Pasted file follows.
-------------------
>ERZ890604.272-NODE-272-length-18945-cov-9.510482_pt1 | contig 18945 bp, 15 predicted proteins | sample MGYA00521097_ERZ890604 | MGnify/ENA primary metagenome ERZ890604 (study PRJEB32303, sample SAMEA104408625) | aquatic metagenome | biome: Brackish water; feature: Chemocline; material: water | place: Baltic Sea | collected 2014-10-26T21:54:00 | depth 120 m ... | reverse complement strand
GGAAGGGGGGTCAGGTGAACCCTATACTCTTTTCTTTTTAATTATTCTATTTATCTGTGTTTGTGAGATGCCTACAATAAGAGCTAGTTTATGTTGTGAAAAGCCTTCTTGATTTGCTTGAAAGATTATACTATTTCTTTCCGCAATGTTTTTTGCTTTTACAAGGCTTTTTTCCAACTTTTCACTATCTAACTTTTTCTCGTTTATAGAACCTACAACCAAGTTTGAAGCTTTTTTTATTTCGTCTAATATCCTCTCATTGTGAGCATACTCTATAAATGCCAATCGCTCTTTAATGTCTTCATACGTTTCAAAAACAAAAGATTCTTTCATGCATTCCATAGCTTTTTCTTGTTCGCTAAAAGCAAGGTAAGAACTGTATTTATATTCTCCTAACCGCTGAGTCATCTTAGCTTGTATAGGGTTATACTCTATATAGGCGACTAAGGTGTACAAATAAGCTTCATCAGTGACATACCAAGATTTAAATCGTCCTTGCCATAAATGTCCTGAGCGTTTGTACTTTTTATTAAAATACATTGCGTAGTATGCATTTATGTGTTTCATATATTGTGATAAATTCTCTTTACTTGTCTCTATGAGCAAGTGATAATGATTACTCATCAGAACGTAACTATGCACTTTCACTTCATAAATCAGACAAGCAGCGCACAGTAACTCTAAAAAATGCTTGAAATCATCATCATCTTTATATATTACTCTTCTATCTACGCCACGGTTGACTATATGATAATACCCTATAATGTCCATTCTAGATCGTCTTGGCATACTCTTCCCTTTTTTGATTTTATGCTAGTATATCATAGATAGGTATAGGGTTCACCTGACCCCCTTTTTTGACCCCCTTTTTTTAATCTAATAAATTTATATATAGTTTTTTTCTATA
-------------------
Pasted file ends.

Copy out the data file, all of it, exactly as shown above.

>ERZ890604.272-NODE-272-length-18945-cov-9.510482_pt1 | contig 18945 bp, 15 predicted proteins | sample MGYA00521097_ERZ890604 | MGnify/ENA primary metagenome ERZ890604 (study PRJEB32303, sample SAMEA104408625) | aquatic metagenome | biome: Brackish water; feature: Chemocline; material: water | place: Baltic Sea | collected 2014-10-26T21:54:00 | depth 120 m ... | reverse complement strand
GGAAGGGGGGTCAGGTGAACCCTATACTCTTTTCTTTTTAATTATTCTATTTATCTGTGTTTGTGAGATGCCTACAATAAGAGCTAGTTTATGTTGTGAAAAGCCTTCTTGATTTGCTTGAAAGATTATACTATTTCTTTCCGCAATGTTTTTTGCTTTTACAAGGCTTTTTTCCAACTTTTCACTATCTAACTTTTTCTCGTTTATAGAACCTACAACCAAGTTTGAAGCTTTTTTTATTTCGTCTAATATCCTCTCATTGTGAGCATACTCTATAAATGCCAATCGCTCTTTAATGTCTTCATACGTTTCAAAAACAAAAGATTCTTTCATGCATTCCATAGCTTTTTCTTGTTCGCTAAAAGCAAGGTAAGAACTGTATTTATATTCTCCTAACCGCTGAGTCATCTTAGCTTGTATAGGGTTATACTCTATATAGGCGACTAAGGTGTACAAATAAGCTTCATCAGTGACATACCAAGATTTAAATCGTCCTTGCCATAAATGTCCTGAGCGTTTGTACTTTTTATTAAAATACATTGCGTAGTATGCATTTATGTGTTTCATATATTGTGATAAATTCTCTTTACTTGTCTCTATGAGCAAGTGATAATGATTACTCATCAGAACGTAACTATGCACTTTCACTTCATAAATCAGACAAGCAGCGCACAGTAACTCTAAAAAATGCTTGAAATCATCATCATCTTTATATATTACTCTTCTATCTACGCCACGGTTGACTATATGATAATACCCTATAATGTCCATTCTAGATCGTCTTGGCATACTCTTCCCTTTTTTGATTTTATGCTAGTATATCATAGATAGGTATAGGGTTCACCTGACCCCCTTTTTTGACCCCCTTTTTTTAATCTAATAAATTTATATATAGTTTTTTTCTATA